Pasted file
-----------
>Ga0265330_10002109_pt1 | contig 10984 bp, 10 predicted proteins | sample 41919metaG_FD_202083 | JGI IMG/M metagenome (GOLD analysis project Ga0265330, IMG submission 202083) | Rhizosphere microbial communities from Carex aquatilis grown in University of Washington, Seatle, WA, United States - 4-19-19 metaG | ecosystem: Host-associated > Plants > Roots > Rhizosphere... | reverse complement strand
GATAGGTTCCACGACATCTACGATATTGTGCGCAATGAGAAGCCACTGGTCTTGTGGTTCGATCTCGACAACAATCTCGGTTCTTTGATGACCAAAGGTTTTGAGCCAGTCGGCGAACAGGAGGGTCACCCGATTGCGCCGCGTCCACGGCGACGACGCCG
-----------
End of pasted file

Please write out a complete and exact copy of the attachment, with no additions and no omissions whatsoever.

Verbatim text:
>Ga0265330_10002109_pt1 | contig 10984 bp, 10 predicted proteins | sample 41919metaG_FD_202083 | JGI IMG/M metagenome (GOLD analysis project Ga0265330, IMG submission 202083) | Rhizosphere microbial communities from Carex aquatilis grown in University of Washington, Seatle, WA, United States - 4-19-19 metaG | ecosystem: Host-associated > Plants > Roots > Rhizosphere... | reverse complement strand
GATAGGTTCCACGACATCTACGATATTGTGCGCAATGAGAAGCCACTGGTCTTGTGGTTCGATCTCGACAACAATCTCGGTTCTTTGATGACCAAAGGTTTTGAGCCAGTCGGCGAACAGGAGGGTCACCCGATTGCGCCGCGTCCACGGCGACGACGCCG